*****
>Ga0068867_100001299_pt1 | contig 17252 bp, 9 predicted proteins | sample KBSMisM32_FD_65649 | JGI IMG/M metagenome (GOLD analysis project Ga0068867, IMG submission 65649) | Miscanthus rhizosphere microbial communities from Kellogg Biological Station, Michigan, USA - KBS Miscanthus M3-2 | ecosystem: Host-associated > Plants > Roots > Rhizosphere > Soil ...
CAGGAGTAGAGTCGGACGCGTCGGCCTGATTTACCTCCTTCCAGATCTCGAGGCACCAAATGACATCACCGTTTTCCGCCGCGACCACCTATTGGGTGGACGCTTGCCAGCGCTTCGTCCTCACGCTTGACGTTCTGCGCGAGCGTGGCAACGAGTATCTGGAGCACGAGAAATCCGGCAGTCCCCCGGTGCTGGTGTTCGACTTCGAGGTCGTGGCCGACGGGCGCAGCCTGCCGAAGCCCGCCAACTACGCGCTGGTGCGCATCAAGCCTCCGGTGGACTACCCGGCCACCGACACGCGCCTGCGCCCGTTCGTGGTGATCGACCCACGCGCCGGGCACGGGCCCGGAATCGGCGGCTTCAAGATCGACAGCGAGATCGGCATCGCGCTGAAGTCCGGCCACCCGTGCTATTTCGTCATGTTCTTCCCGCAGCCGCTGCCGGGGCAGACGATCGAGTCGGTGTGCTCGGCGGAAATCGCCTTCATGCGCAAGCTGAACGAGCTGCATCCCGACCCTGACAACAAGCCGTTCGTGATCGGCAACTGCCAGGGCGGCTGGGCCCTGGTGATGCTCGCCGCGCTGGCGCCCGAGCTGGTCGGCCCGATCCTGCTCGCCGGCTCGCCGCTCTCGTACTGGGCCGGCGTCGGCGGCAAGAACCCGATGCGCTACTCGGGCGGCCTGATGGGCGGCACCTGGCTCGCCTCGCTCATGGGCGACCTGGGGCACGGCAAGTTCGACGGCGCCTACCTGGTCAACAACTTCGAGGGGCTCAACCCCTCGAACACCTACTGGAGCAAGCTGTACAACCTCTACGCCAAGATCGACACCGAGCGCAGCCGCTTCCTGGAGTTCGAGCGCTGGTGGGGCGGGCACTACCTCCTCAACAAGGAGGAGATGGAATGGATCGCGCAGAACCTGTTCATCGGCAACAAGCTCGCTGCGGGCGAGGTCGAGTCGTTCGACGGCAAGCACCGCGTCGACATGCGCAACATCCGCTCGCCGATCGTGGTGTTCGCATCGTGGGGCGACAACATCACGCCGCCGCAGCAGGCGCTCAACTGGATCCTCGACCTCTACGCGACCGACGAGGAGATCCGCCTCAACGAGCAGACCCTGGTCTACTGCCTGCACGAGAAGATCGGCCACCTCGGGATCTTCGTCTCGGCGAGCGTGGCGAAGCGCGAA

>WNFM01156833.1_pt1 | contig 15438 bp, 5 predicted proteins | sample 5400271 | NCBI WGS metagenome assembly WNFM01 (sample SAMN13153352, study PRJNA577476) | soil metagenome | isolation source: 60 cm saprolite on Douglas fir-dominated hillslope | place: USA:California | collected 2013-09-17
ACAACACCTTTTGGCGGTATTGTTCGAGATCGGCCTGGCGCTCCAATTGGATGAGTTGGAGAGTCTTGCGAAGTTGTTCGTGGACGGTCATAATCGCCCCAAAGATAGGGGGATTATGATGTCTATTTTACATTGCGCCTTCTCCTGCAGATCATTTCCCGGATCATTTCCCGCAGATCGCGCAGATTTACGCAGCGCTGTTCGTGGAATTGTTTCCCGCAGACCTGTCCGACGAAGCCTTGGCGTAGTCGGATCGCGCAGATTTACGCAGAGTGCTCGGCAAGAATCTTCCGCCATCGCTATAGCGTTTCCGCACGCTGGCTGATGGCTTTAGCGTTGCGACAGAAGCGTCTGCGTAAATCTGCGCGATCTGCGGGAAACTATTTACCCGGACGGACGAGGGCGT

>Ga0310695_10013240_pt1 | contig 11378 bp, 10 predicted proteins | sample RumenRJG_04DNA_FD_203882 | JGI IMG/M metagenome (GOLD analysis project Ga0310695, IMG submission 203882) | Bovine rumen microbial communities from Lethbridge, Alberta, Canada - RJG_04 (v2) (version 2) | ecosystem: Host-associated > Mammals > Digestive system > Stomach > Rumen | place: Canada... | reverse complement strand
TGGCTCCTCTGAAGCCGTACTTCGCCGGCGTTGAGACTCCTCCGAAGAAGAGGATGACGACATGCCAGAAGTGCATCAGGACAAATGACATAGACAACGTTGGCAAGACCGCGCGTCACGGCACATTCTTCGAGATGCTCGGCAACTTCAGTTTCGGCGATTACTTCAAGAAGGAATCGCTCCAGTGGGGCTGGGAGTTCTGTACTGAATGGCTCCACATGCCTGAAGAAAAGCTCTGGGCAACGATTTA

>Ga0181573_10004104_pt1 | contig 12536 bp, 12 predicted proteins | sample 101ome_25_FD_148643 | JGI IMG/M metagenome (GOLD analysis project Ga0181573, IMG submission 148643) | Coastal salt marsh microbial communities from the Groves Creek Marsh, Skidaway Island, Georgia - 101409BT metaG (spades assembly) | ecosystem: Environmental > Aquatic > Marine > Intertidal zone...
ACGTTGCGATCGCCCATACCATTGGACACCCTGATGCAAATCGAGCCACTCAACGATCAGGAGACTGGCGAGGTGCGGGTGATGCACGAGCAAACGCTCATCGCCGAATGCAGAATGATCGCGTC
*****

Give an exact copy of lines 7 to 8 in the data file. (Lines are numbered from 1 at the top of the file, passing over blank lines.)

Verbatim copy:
>Ga0181573_10004104_pt1 | contig 12536 bp, 12 predicted proteins | sample 101ome_25_FD_148643 | JGI IMG/M metagenome (GOLD analysis project Ga0181573, IMG submission 148643) | Coastal salt marsh microbial communities from the Groves Creek Marsh, Skidaway Island, Georgia - 101409BT metaG (spades assembly) | ecosystem: Environmental > Aquatic > Marine > Intertidal zone...
ACGTTGCGATCGCCCATACCATTGGACACCCTGATGCAAATCGAGCCACTCAACGATCAGGAGACTGGCGAGGTGCGGGTGATGCACGAGCAAACGCTCATCGCCGAATGCAGAATGATCGCGTC